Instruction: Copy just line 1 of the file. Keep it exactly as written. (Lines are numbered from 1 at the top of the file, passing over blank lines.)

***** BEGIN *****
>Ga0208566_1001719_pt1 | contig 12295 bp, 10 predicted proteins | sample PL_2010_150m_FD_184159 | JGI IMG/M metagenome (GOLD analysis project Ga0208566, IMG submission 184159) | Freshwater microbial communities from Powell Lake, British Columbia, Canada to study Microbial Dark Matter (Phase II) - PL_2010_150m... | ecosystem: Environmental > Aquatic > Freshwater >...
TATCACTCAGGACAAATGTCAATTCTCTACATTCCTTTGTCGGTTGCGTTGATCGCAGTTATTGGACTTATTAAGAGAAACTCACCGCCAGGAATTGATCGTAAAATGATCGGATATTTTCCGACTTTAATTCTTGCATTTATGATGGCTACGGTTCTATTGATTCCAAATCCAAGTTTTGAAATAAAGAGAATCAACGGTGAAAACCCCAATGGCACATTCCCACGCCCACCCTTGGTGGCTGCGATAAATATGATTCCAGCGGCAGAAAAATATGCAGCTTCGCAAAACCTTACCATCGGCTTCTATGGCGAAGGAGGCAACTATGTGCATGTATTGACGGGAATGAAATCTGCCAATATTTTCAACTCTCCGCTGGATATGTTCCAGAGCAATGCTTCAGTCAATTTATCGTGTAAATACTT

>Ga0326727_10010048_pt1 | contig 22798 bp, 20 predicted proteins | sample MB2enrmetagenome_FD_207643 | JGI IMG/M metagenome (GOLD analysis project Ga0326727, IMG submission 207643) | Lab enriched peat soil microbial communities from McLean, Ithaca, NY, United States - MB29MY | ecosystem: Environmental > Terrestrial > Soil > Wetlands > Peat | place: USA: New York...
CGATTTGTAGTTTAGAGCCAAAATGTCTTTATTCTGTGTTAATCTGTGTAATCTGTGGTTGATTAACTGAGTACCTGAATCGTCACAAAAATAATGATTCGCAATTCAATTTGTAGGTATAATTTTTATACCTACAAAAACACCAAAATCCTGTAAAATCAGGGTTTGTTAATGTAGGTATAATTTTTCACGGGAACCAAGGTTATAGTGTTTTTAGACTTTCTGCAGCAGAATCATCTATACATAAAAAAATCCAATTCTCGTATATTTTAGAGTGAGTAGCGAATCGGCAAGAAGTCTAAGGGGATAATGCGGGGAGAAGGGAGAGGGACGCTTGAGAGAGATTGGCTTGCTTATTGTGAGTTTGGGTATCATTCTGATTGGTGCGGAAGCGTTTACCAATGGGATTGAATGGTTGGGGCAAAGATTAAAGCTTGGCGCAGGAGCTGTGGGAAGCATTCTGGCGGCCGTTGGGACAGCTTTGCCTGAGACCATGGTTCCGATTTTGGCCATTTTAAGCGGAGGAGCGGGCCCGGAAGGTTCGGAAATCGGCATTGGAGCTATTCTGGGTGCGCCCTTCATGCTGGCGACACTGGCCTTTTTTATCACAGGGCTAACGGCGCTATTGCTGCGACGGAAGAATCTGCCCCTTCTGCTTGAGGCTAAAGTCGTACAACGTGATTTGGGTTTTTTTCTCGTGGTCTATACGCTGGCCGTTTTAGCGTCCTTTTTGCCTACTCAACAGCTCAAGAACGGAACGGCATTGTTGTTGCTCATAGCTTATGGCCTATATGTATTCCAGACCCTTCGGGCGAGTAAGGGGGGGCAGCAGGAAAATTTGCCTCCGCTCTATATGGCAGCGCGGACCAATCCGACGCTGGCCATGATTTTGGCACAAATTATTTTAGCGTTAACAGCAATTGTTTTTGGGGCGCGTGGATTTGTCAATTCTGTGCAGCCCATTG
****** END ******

>Ga0208566_1001719_pt1 | contig 12295 bp, 10 predicted proteins | sample PL_2010_150m_FD_184159 | JGI IMG/M metagenome (GOLD analysis project Ga0208566, IMG submission 184159) | Freshwater microbial communities from Powell Lake, British Columbia, Canada to study Microbial Dark Matter (Phase II) - PL_2010_150m... | ecosystem: Environmental > Aquatic > Freshwater >...